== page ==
By AOMAR OUALI, Associated Press Writer Wed Dec 12, 2:22 PM ET
Some estimates of the final death toll from Tuesday's attacks climbed well above the Interior Ministry's figure of 31, with a hospital official saying at least 60 were killed and Algeria's independent daily El Watan saying up to 72 died and 200 were wounded.
With nine United Nations workers among the dead, the attack was the worst against staff of the world body since an August 2003 bombing at U.N. headquarters in Baghdad killed 22.
U.N. Secretary-General Ban Ki-moon said the attack will not deter the United Nations in its mission "to help those most in need."
"Our colleagues in Algiers would ask no less," Ban said in an address to the General Assembly by video link from a climate conference in Bali, Indonesia.
Emergency workers spent the night digging through gutted buildings in a search for victims, and cranes hoisted large chunks of debris.
Five or six people remained trapped under the rubble Wednesday, according to the Civil Protection agency, the official APS news agency said. Scores of people were wounded but the foreign minister said 26 remained hospitalized Wednesday.
Families of the missing stood outside police cordons surrounding the sites of the bombings, waiting for news of their relatives.
Dozens of people lined up outside a major hospital to give blood for the wounded.
The Interior Ministry said 31 people died, and the Foreign Minister Mourad Medelci said five were foreigners.
The targeting of United Nations offices was a new development in Algeria's 15-year battle against Islamic insurgents, who previously focused their hate on symbols of Algeria's military-backed government and civilians.
Ban called for an immediate review of U.N. security precautions and policies in Algeria and elsewhere.
U.N. officials in Geneva said it was the worst single attack on U.N. staff and facilities since August 2003, when the global body's headquarters in Baghdad were hit by a truck laden with explosives. Among the 22 dead in that attack was top U.N. envoy Sergio Vieira de Mello, and it was blamed on a group that later affiliated with al-Qaida.
The U.N. offices are in the upscale Hydra neighborhood of Algiers, which houses many foreign embassies and has a substantial foreign population.
The U.S. Embassy said it was "implementing more robust security procedures while we assess the current security situation," according to a statement on its Web site. The Embassy was open Wednesday.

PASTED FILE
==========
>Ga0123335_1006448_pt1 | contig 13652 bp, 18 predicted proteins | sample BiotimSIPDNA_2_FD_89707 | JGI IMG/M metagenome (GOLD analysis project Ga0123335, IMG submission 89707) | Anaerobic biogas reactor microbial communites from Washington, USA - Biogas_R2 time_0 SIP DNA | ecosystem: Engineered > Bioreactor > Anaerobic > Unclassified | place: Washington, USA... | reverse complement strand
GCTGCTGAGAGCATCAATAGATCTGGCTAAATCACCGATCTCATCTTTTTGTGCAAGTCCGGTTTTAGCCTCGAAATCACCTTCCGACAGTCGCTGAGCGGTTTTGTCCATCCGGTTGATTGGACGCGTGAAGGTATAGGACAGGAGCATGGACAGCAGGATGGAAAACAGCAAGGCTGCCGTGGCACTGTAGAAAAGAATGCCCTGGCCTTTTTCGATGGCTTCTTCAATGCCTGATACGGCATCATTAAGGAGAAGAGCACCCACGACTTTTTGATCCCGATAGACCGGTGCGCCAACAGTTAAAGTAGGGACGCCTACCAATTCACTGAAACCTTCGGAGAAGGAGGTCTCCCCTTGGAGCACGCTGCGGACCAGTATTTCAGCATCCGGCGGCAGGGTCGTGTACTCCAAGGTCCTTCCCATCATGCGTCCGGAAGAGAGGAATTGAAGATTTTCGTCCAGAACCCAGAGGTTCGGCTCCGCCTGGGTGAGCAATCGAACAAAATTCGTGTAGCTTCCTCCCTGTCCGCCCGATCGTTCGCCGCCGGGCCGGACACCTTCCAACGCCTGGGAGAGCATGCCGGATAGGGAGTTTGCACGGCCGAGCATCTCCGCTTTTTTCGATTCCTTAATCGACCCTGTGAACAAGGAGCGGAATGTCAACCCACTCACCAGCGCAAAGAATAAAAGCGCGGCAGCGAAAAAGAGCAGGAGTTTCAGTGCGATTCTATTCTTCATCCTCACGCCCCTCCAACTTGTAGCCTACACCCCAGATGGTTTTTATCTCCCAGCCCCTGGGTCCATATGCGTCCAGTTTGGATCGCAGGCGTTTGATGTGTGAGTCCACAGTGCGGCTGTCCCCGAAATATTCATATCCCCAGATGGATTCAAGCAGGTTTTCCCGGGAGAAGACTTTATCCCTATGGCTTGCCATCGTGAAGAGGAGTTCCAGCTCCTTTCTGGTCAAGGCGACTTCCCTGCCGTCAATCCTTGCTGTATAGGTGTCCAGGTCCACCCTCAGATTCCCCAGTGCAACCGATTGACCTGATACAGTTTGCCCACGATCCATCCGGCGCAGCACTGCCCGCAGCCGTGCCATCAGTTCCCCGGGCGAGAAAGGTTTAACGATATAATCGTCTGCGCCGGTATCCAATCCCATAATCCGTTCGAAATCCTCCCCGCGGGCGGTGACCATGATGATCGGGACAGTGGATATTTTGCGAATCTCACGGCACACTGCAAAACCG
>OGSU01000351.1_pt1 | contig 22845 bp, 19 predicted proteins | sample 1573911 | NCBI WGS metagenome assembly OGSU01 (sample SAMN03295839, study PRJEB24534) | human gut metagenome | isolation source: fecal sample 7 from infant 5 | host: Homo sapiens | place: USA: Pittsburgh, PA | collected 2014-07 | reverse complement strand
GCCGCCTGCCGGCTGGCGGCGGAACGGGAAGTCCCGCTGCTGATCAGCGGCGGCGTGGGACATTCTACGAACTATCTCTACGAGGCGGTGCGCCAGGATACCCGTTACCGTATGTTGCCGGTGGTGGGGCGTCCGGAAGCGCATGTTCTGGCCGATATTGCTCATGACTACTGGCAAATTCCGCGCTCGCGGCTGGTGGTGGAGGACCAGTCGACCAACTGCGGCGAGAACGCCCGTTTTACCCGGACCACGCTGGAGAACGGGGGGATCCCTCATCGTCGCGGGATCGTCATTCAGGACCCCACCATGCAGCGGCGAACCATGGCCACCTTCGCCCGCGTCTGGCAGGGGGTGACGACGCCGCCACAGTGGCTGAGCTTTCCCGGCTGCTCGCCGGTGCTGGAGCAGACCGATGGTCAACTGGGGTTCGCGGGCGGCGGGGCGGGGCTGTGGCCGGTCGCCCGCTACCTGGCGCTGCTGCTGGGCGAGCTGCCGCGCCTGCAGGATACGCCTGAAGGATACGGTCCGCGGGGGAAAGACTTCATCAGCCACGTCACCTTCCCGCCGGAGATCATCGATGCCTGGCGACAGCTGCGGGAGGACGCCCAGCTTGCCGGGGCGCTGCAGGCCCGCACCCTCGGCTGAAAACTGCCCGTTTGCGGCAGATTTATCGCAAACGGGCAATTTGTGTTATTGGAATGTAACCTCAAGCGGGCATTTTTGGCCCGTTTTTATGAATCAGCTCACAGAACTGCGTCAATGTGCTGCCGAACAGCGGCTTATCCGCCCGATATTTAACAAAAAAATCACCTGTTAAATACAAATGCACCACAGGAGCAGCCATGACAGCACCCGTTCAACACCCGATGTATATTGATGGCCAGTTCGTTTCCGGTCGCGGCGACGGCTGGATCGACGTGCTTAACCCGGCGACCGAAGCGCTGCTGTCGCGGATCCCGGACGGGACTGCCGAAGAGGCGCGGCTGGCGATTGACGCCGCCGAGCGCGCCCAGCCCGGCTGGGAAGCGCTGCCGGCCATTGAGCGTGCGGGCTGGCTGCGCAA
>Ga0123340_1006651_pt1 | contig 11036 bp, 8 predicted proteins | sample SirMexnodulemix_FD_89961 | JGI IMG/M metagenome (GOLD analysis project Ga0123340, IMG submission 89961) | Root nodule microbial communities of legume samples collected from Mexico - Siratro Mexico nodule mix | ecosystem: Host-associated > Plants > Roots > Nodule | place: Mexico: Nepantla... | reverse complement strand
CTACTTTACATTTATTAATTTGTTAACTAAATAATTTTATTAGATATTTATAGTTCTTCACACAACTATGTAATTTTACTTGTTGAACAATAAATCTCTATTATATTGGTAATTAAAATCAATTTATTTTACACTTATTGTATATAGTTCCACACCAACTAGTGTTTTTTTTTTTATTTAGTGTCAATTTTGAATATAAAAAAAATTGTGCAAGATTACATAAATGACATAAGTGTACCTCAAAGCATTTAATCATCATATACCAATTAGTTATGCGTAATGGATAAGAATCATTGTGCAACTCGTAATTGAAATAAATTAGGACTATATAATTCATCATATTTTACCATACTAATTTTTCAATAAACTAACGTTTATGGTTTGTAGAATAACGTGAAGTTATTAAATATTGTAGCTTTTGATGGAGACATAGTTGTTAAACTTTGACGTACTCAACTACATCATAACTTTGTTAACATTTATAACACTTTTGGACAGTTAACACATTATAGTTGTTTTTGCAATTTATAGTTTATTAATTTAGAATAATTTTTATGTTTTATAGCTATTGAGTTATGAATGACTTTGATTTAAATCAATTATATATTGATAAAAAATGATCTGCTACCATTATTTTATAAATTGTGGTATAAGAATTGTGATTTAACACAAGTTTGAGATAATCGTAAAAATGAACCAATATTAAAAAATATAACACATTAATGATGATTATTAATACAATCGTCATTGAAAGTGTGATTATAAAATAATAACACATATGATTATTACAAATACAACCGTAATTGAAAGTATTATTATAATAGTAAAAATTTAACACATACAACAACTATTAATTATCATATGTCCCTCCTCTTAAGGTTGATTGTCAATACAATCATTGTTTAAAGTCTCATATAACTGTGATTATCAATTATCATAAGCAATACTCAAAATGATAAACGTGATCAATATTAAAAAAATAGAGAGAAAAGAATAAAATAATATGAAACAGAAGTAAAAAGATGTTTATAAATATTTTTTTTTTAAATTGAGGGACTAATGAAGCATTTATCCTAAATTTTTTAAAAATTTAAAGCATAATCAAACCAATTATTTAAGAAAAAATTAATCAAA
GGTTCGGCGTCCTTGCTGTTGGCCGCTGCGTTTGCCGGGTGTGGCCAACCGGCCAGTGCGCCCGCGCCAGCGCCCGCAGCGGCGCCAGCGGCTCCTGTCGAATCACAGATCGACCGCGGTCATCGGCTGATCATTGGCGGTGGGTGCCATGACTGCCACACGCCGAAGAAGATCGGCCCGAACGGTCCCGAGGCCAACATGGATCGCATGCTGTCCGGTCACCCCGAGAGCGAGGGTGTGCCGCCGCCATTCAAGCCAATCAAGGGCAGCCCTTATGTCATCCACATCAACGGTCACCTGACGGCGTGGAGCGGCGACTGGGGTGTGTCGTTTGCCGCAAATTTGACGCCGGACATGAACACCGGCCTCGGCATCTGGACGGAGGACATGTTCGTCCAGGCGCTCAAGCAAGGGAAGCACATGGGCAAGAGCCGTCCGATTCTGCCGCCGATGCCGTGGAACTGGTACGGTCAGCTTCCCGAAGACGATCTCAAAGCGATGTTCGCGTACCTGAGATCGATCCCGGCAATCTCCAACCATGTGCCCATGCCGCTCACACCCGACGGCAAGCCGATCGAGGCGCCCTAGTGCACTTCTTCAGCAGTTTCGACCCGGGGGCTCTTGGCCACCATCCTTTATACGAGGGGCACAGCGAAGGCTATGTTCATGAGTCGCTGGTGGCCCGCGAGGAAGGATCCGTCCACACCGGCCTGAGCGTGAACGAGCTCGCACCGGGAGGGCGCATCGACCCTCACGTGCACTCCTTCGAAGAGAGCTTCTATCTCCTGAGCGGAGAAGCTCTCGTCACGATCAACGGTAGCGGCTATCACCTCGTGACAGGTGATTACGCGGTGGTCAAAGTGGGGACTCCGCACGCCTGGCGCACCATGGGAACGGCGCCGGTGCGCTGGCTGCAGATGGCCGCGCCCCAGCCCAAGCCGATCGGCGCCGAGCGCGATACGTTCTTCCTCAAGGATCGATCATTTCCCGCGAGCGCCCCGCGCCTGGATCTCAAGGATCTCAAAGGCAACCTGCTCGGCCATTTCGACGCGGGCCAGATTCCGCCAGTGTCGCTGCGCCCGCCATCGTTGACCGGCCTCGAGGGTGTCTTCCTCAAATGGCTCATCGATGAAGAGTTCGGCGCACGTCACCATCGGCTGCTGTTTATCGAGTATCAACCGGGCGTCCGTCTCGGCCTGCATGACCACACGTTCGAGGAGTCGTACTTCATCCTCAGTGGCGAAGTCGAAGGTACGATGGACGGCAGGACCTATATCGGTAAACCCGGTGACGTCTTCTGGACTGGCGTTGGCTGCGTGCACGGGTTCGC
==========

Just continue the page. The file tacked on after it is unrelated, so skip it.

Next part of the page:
"Algerians are completely united against terrorism," Medelci said, insisting that the attacks did not portend "civil war."
Asked about the possibility of attacks elsewhere in North Africa, he said: "It's everyone who is targeted, sooner or later."
The French Embassy urged "great vigilance" and said that though violence had largely died down in recent years, "recent attacks show that it is time for a return to the most extreme prudence."
"The renewed threat by al-Qaida against French interests in North Africa cannot be ignored," the embassy said on its Web site.
Al-Qaida has called for attacks on French and Spanish interests in North Africa. French President Nicolas Sarkozy visited Algeria last week.
Al-Qaida's self-styled North African branch, in a posting on a militant Web site, said two suicide bombers attacked the buildings Tuesday with trucks carrying 1,760 pounds of explosives each.
It described the U.N. offices as "the headquarters of the international infidels' den." The other target, Algeria's Constitutional Council, rules on the constitutionality of laws and oversees elections.
Algerian Interior Minister Noureddine Yazid Zerhouni said the government was "certain" that al-Qaida's North Africa affiliate formerly known as the Salafist Group for Call and Combat, or GSPC "was behind the attack."
Militants arrested after previous bombings in April had identified the U.N. offices and the council building as future targets, Zerhouni said, according to the official APS news agency.
Nine U.N. employees were among the dead, U.N. deputy spokeswoman Marie Okabe said in New York. On Tuesday, she said 11 U.N. workers had been believed killed.
About 175 U.N. employees worked in Algeria.
Al-Qaida in Islamic North Africa is thought to have only several hundred fighters but has resisted Algerian security sweeps. Its members have rejected amnesty offers and have turned their sights from toppling the government to waging holy war and fighting Western interests.
Algeria has been battling Islamic insurgents since the early 1990s, when the army canceled the second round of the country's first multiparty elections, stepping in to prevent likely victory by an Islamic fundamentalist party.
Islamist armed groups then turned to force to overthrow the government, with up to 200,000 people killed in the ensuing violence.
Associated Press writers Frank Jordans in Geneva and John Heilprin and Edith M. Lederer at the United Nations contributed to this report.
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